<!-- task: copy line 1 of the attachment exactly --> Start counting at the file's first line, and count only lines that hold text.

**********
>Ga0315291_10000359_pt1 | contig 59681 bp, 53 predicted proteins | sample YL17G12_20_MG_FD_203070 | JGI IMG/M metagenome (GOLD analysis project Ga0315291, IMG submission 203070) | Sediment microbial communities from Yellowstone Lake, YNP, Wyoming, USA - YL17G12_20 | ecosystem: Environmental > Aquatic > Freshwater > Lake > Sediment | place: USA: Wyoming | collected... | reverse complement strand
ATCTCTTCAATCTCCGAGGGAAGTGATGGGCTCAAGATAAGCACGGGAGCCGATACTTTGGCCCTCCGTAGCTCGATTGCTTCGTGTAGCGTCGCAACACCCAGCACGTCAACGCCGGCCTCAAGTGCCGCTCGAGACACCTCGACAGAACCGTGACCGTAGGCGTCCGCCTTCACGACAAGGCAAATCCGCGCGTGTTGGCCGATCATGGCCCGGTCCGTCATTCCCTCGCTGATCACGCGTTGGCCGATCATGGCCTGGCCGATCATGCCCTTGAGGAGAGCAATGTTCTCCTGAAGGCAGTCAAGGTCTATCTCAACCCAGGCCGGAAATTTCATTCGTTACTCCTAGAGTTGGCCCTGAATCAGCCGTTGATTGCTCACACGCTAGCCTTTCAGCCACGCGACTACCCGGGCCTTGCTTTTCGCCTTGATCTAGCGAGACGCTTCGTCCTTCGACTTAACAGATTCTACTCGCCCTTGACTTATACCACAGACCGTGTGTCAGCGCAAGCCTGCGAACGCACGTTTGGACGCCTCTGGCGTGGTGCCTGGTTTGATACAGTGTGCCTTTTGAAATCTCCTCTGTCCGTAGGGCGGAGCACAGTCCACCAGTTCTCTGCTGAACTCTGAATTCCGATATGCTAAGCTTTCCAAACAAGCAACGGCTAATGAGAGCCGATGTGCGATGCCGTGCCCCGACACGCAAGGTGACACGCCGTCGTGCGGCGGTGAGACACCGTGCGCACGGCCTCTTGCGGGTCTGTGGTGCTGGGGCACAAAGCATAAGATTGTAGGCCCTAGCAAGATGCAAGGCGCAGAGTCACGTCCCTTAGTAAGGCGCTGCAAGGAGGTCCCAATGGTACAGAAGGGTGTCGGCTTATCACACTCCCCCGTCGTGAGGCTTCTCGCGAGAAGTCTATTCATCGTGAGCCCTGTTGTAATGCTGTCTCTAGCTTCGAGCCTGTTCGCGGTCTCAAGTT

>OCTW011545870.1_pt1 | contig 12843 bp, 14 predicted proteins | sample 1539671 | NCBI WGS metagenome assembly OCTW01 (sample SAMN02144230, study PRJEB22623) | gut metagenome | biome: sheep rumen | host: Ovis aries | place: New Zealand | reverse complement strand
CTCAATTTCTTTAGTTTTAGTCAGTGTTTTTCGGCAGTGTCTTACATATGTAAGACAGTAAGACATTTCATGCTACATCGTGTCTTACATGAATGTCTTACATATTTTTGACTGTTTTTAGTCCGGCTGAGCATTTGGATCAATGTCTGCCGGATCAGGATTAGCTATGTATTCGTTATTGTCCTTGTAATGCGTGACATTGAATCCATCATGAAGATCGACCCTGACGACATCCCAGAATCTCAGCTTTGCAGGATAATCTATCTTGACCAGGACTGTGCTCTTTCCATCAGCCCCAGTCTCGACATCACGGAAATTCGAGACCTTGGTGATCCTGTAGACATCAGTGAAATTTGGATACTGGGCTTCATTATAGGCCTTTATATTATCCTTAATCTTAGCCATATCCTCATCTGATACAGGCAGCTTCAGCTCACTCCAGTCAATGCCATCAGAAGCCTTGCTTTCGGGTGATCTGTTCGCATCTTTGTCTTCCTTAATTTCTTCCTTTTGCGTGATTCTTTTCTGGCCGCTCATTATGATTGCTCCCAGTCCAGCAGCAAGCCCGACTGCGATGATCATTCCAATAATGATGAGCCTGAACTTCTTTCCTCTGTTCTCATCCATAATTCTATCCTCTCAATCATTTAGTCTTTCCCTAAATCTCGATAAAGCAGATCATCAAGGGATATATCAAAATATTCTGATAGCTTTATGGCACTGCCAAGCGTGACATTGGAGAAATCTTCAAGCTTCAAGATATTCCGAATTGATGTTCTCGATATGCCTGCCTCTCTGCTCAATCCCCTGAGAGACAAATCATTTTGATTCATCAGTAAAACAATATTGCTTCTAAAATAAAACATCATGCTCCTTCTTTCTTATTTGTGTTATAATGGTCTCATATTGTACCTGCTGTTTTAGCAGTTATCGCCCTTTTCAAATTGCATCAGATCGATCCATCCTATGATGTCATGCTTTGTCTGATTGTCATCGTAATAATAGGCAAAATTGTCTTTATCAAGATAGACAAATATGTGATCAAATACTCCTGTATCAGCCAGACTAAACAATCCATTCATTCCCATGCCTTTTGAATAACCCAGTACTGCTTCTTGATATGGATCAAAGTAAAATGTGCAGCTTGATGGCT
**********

>Ga0315291_10000359_pt1 | contig 59681 bp, 53 predicted proteins | sample YL17G12_20_MG_FD_203070 | JGI IMG/M metagenome (GOLD analysis project Ga0315291, IMG submission 203070) | Sediment microbial communities from Yellowstone Lake, YNP, Wyoming, USA - YL17G12_20 | ecosystem: Environmental > Aquatic > Freshwater > Lake > Sediment | place: USA: Wyoming | collected... | reverse complement strand